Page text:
When to teach cutting skills depends upon the child. I've seen it suggested that the child be at LEAST 5 years old. I personally would never give my 5 year old a chef's knife. At that age, we practice with a butter knife and when ready move onto a steak knife. My 14 year old is very capable with a chef's knife. (Her dad taught her!) 

I love this infographic! 
Teaching various cutting terminology is also important. Kitchen 101: Cutting 

6. Using Kitchen Tools 

Start off gradually and build up to the point where your child can use all your kitchen tools and appliances without injury. Each child is different, so I won't add ages to these groupings. Start with : measuring cups, roller pin, potato masher, garlic press. Move to: whisk, microwave, graters, can openers, stove top Finally: oven, special appliances, food processor, griddle, chef knives  

7. Simple Food Preparation 

My goal by the time my children leave our home is that they will be able to prepare simple meals for themselves and others. They should be able to prepare easy and nutritious breakfast, lunch and dinner recipes. Let your child pick their own recipes!  

8. Cleaning up 

Last, but certainly not least! Never let your children think they can come in the kitchen, make a big mess cooking and leave it for someone else to clean up. One day you won't be around to clean up after their food preparation and they need to learn that skill. This includes: putting back ingredients after use, wiping down counters, washing pots and pans and/or loading the dish washer, and cleaning up any other messes.   

If you are looking for age-appropriate skills, Thirty Handmade Days has a great resource with skills listed by age level.    

If you want your kids to have great kitchen skills, I'll leave you with two pieces of advice:  

Start young! Give age-appropriate skills to your kids when they are very young.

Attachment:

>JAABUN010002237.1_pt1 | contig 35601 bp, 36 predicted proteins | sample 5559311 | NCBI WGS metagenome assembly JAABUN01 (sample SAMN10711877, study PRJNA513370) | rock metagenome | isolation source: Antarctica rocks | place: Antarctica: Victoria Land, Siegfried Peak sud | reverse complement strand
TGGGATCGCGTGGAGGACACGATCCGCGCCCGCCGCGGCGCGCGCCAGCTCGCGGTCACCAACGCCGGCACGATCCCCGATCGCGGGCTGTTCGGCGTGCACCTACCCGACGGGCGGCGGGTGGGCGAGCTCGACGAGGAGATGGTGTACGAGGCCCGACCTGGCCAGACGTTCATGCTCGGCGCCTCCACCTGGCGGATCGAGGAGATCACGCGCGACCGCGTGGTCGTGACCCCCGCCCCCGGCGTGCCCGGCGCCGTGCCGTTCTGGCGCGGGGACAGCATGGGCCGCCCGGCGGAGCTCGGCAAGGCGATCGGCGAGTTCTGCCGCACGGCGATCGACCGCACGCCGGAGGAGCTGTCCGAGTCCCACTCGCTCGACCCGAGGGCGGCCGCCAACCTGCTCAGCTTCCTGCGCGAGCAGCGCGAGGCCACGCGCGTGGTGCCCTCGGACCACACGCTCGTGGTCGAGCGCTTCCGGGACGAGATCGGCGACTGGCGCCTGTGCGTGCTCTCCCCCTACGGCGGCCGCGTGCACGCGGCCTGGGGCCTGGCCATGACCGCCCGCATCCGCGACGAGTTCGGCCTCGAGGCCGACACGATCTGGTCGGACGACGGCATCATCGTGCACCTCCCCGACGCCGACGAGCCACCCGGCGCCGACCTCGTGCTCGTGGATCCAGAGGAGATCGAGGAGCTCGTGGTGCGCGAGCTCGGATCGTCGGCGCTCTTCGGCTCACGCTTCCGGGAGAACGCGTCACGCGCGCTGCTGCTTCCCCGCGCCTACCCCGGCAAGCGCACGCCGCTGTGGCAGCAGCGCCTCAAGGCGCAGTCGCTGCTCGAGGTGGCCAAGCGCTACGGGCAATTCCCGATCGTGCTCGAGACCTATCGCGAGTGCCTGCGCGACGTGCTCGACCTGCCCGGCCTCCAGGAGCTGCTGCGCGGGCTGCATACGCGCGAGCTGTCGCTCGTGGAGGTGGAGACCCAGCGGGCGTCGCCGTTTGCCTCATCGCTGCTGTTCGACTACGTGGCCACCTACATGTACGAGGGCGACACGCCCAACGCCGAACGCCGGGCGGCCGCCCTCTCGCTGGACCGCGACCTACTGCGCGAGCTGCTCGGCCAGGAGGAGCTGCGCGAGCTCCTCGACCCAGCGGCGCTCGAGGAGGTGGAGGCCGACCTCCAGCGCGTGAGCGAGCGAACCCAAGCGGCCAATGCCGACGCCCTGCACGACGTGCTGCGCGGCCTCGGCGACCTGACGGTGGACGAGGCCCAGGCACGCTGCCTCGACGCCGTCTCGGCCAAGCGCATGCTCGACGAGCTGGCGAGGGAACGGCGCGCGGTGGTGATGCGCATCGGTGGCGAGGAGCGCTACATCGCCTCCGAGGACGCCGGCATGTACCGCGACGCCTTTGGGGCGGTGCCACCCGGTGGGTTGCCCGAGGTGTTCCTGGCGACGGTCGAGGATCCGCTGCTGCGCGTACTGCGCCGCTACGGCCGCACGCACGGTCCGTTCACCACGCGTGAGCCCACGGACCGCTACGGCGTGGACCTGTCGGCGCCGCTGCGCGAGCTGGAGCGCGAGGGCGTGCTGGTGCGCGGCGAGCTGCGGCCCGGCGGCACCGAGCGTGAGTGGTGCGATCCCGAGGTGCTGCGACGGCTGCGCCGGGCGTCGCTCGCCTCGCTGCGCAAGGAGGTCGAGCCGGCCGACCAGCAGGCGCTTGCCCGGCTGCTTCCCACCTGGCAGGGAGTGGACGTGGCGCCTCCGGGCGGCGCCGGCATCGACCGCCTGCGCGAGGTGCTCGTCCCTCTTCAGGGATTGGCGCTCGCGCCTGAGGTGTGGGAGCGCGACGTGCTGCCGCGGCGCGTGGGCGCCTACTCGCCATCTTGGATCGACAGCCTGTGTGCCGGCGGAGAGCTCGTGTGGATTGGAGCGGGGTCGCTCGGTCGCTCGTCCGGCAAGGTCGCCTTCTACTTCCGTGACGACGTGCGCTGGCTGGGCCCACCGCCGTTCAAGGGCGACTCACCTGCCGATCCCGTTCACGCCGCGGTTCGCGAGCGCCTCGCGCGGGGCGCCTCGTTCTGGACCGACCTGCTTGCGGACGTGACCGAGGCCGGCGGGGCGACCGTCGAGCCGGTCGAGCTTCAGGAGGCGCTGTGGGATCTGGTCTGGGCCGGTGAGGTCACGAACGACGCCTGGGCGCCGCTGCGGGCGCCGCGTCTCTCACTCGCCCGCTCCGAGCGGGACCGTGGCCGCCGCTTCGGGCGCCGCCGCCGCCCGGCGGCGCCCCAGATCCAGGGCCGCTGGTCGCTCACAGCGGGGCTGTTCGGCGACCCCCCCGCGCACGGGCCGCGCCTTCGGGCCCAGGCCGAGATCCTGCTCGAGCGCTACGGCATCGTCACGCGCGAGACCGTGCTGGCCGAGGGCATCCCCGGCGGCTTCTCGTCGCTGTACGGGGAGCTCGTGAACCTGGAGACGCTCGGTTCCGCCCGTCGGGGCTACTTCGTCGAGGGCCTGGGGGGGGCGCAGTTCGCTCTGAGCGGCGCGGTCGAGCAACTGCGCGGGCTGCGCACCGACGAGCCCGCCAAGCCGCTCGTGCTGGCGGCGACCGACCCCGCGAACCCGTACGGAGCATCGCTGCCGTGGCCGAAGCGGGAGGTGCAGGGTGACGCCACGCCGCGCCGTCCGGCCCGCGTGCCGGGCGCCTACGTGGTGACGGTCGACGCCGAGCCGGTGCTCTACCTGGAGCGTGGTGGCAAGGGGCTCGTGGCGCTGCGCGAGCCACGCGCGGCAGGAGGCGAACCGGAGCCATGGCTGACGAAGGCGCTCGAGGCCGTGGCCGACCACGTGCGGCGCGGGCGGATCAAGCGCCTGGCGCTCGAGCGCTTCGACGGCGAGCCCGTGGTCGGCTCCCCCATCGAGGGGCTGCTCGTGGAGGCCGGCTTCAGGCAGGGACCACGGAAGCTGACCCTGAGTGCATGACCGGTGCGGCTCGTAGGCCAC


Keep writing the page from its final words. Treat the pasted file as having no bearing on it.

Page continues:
Practice often! Give lots of opportunities for practice. Forget about the messes and perfect products.

Oh, and don't forget to HAVE FUN!!!!

Sunday, June 7, 2015

VBS 2015

This is our third year to attend the VBS at the First Baptist Church!  To say that it is the highlight of our kids' summer would be an understatement!  

I decided not to follow them around this year snapping pictures.  So, I only got pictures during the sanctuary times.  They had a blast doing crafts, learning about God's love, eating a whole lot of good food, singing/dancing and playing fun games!  Their really good friends came this year, which made the week even more enjoyable!  

Friday, June 5, 2015

Lessons from Mowing

Getting really hot, stinky and dirty gives you a greater appreciation for being able to be clean!

If your mower won't crank no matter how hard you pull, check to make sure the spark plug is connected. 

Drink lots of water!

If your mower dies, you didn't mess it up! It's probably just out of gas. 

Variety is the spice of mowing! Sometimes I mow side to side, other times up and down. Other times I combine the two. It really doesn't change how your lawn looks. (Unless you are one of those people who put checkerboard designs in your lawn. Then, I guess it does matter!) 

Air conditioning is wonderful! 

Don't mow on an empty stomach or a full one!

Mowing first thing in the morning is the best. 

Wet grass is harder to cut. 

Sometimes you have to mow even when your lawn doesn't need it, because it's going to rain for a week. 

Mow the lawn every week--give or take a few days. If you don't, it's BAD! 

The less lawn the better! Edible landscape is the way to go, folks! 

Doing something you hate because it helps someone you love is more important than your dislike of the job.

Cloudy, breezy days are a true blessing! 

There's a huge sense of satisfaction when it's all DONE!

Wednesday, June 3, 2015

Summer Bucket List

I used to really stress out during the summer.  You see, we don't take big vacations, go to summer camps or join a local pool.  Our summers have always been pretty low-key.  In the past, that would bother me immensely.  I'd spend my time trying to creating DIY fun for our kids and wearing myself out. 

I've gotten wiser over the years and realized that we are low-key people.  We need our down time at home.  I also started asking my kids what they REALLY wanted to do during the summer.  I'm always surprised at the things (or lack of things) they ask to do.

The library's summer reading challenge is on everyone's list.  They have been reading away!  Tera won the first drawing for a $20 Amazon gift card and Daniel is really hoping to win a drawing this year, as well. Michael already earned 2 prizes!   Play dates and friends are a given!


Michael's list:

  • catch fireflies
  • water gun fight
  • water balloon fight

Tera's list:

  • 2 Chess tournaments
  • VBS
  • a couple of summer movies during Carmike's kids series
  • self defense program at the library

Daniel's list:  
His list is shorter, because the other two listed things he wanted to do, too!